Staff costs, net, declined by 2 per cent to SEK 5 707 M (5 808). Adjusted for items affecting comparability, the decrease was 8 per cent. The compensation for the pension costs included in the gross costs increased to SEK 529 M (490), including the pension insurance scheme that has replaced the earlier profit-sharing system.
At the end of June 2001, total assets in the pension funds amounted to SEK 21 billion (23.2 at year-end 2000), while commitments were SEK 9.1 billion (8.0). Accordingly the surplus value as per 30 June 2001 amounted to SEK 11.9 billion.
Total costs for IT (including calculated cost for own personnel etc.) amounted to SEK 2.5 billion, to be compared with SEK 2.2 billion for the first half of 2000. Of this, external IT costs represented SEK 1 129 M (1 064).
As of 30 June, preparatory merger and integration work accounted for costs of SEK 70 M.
Depreciation amounted to SEK 916 M (846), of which goodwill accounted for SEK 357 M (326).
The remaining restructuring reserve for the acquisition of Trygg Hansa in 1997 was SEK 256 M at the beginning of 2001. Of this, SEK 152 M has been utilised during the first half of the year (of which SEK 85 M during the second quarter).
The acquisition of BfG in January 2000 resulted in a difference between equity and purchase price. The allocation and utilisation of the negative goodwill is described in Appendix 1.
Lending losses and doubtful claims
The Group's lending losses, including changes in the value of assets taken over and write-downs, amounted to SEK 248 M, net (531), of which SEK 212 M, net (439), in SEB Germany. The level of lending losses was 0.06 per cent (0.15).
Doubtful claims, net, i.e. after provisions of possible lending losses, remained at a stable level. The increase in Swedish currency to SEK 8 631 M (8 365 at year-end 2000) is explained by exchange rate changes. Approximately half of the doubtful claims, net, are performing.
The volume of pledges taken over declined to SEK 142 M (213 at year-end).
Non-life insurance business
Operating result for non-life insurance operations, mainly run-off, amounted to SEK 243 M (133). The increase was mainly due to capital gains of SEK 126 M from sales in the bond portfolio in the first quarter.
One-off items
Total one-off items in the first half of 2001 amounted to SEK 869 M (1 706), of which the entire amount for 2001 is attributable to the first quarter.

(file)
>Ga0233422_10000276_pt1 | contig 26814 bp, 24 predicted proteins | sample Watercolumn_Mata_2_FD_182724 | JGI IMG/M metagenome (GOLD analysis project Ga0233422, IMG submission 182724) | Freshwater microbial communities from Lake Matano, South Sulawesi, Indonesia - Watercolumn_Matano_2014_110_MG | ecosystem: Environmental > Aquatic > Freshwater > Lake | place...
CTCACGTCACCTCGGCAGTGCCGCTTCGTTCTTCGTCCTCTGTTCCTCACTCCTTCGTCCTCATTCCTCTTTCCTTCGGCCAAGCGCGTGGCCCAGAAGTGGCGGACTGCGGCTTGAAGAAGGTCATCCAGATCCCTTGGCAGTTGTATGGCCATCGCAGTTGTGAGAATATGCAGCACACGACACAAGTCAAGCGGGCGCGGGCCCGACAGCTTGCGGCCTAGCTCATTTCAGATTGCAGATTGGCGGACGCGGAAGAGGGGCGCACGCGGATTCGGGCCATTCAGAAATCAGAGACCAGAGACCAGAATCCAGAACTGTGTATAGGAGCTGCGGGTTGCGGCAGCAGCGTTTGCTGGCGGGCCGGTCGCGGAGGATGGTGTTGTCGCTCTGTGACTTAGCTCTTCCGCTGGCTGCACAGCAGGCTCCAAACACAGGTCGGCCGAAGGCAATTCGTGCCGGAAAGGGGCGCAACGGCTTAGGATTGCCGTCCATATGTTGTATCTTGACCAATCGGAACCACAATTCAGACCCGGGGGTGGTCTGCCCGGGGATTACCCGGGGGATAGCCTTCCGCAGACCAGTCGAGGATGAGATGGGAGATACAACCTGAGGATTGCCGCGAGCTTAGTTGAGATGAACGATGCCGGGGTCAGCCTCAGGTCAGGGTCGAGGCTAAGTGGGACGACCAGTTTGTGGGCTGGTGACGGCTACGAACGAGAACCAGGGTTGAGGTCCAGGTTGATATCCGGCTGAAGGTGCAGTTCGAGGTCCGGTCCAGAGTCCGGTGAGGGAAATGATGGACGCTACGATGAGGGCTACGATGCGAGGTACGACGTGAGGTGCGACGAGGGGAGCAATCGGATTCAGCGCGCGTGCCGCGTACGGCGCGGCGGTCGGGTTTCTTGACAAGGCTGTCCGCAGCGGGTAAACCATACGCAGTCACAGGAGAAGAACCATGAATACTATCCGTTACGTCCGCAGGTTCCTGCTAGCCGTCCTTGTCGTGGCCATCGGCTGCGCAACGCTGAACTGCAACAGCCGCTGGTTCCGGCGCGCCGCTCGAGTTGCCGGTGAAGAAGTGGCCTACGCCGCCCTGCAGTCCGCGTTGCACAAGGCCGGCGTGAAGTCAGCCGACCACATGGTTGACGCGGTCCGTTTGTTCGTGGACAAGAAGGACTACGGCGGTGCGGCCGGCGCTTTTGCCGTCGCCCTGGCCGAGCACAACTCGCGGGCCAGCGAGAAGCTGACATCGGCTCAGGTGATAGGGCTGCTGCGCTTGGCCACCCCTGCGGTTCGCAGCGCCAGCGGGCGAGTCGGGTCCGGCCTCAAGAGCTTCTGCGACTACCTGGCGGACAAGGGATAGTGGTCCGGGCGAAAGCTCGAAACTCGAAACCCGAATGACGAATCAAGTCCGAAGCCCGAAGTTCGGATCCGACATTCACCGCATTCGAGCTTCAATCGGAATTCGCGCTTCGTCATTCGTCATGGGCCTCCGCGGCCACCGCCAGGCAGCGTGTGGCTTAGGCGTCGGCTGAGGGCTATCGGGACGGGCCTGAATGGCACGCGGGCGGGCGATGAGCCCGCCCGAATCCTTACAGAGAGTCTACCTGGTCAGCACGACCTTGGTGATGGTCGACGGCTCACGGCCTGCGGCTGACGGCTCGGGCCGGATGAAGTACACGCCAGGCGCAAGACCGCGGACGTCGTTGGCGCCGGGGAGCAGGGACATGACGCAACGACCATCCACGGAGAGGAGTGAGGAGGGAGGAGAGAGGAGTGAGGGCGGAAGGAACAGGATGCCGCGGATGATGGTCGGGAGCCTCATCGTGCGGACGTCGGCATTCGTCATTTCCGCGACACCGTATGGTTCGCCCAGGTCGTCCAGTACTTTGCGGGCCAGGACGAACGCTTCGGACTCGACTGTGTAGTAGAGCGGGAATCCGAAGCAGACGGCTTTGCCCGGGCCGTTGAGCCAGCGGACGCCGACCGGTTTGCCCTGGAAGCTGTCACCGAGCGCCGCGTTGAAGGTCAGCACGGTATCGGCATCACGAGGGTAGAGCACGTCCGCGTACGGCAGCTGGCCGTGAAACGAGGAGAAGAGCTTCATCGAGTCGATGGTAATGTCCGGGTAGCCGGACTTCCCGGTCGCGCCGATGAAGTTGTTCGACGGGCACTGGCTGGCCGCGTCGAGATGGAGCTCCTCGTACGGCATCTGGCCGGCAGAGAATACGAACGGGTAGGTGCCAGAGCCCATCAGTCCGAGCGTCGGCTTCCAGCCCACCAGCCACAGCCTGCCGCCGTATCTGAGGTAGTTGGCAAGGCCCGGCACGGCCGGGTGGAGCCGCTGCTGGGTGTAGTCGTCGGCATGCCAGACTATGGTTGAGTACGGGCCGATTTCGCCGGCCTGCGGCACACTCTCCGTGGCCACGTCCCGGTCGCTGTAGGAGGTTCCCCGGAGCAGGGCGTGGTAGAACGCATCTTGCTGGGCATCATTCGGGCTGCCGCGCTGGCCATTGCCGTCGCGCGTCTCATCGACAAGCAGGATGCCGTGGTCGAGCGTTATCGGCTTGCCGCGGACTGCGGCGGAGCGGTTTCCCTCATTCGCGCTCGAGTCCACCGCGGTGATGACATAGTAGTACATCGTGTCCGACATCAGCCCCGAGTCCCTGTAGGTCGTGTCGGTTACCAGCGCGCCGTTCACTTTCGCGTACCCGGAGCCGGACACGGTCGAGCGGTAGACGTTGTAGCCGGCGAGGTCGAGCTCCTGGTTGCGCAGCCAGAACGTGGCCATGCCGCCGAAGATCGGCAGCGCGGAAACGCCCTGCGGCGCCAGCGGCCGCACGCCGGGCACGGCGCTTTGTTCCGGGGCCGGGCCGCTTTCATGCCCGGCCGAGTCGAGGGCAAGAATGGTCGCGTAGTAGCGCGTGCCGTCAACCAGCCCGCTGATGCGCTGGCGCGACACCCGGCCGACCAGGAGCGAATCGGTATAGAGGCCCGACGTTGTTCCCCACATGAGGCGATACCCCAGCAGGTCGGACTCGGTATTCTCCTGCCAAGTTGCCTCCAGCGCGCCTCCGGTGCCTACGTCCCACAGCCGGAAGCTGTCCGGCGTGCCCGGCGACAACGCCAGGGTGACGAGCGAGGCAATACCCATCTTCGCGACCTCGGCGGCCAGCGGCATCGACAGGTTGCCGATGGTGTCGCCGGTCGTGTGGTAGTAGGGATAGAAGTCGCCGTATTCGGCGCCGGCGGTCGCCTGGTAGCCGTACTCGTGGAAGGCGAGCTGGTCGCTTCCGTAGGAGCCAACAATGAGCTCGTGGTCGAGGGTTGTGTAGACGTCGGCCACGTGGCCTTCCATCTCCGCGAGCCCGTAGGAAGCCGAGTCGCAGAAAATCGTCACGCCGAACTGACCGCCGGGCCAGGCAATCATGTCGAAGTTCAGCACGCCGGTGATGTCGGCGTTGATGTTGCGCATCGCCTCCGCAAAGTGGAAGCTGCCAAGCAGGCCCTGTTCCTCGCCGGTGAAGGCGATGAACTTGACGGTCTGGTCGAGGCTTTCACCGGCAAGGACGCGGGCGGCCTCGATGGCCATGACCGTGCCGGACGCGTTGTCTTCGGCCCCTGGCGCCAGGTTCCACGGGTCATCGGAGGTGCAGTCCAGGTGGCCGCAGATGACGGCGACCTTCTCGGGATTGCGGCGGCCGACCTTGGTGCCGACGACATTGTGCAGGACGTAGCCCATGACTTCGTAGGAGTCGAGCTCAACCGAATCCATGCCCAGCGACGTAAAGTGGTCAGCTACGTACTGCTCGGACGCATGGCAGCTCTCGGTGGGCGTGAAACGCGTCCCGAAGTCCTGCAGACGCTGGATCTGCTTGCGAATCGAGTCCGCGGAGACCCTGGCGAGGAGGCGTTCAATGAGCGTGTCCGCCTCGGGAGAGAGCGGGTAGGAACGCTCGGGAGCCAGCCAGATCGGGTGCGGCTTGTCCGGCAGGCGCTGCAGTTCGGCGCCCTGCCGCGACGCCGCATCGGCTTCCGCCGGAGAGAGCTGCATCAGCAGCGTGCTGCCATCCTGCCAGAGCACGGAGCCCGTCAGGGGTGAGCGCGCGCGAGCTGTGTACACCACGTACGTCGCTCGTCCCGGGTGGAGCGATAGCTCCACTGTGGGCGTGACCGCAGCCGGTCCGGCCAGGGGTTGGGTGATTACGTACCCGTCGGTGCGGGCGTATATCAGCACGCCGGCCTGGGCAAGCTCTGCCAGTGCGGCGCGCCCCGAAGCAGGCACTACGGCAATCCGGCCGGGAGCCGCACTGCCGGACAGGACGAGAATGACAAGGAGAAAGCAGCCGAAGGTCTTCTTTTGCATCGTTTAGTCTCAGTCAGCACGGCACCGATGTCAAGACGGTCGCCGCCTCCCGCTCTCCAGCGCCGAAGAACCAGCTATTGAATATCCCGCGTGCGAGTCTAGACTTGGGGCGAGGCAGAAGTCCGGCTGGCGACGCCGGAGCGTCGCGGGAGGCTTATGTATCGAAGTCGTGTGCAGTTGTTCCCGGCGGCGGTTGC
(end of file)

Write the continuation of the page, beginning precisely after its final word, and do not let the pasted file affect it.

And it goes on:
Operating result
Operating result declined 28 per cent to SEK 4 245 M (5 919). Adjusted for exchange rate effects and other items affecting comparability, operating result fell by 12 per cent. The result for the second quarter was lower than for the first, mainly due to one-off effects during the first quarter and lower net financial transactions during the second quarter.
Change in surplus in life insurance operations
The change in surplus in life insurance operations was influenced by the negative financial effects due to the decline in the stock market and amounted to SEK 113 M (427). See further in Appendix 3.
Total result
The Group's total result declined by 31 per cent to SEK 4 358 M (6 346). Adjusted for items affecting comparability, the decrease in total result was 16 per cent.
Deposits and lending
As of 30 June 2001, SEB's deposits from the Swedish public (households, companies, etc.) amounted to SEK 245.2 billion (221.5). This corresponded to a market share of 21.8 per cent (unchanged compared with 30 June 2000). Deposits from the household sector were SEK 59.1 billion (59.6), corresponding to a market share of 13.8 per cent (14.2).
The Group's lending to the public in Sweden increased to SEK 327 billion (304), which corresponded to
a market share of 13.7 per cent (14.3) on 30 June. In the household market SEB's lending increased to SEK 99.6 billion (91.1), giving a market share of 11.1 per cent (11.0).
In Germany, deposits from the public increased by 3 per cent to SEK 286 billion, while lending rose by 5 per cent to SEK 236 billion. SEB has a market share of approximately 1 per cent.
In the Baltic countries, SEB's three subsidiary banks increased their total deposits by 19 per cent to approximately SEK 20 billion and their lending by 19 per cent to SEK 17 billion. The three banks have approximately one third of the Baltic market for both lending and deposits.
Assets under management
On 30 June 2001, the SEB Group had assets totalling SEK 892 M (912) under management, of which
SEK 579 M (578) were managed by SEB Invest and SEK 107 M (112) by SEB Germany.
Credit portfolio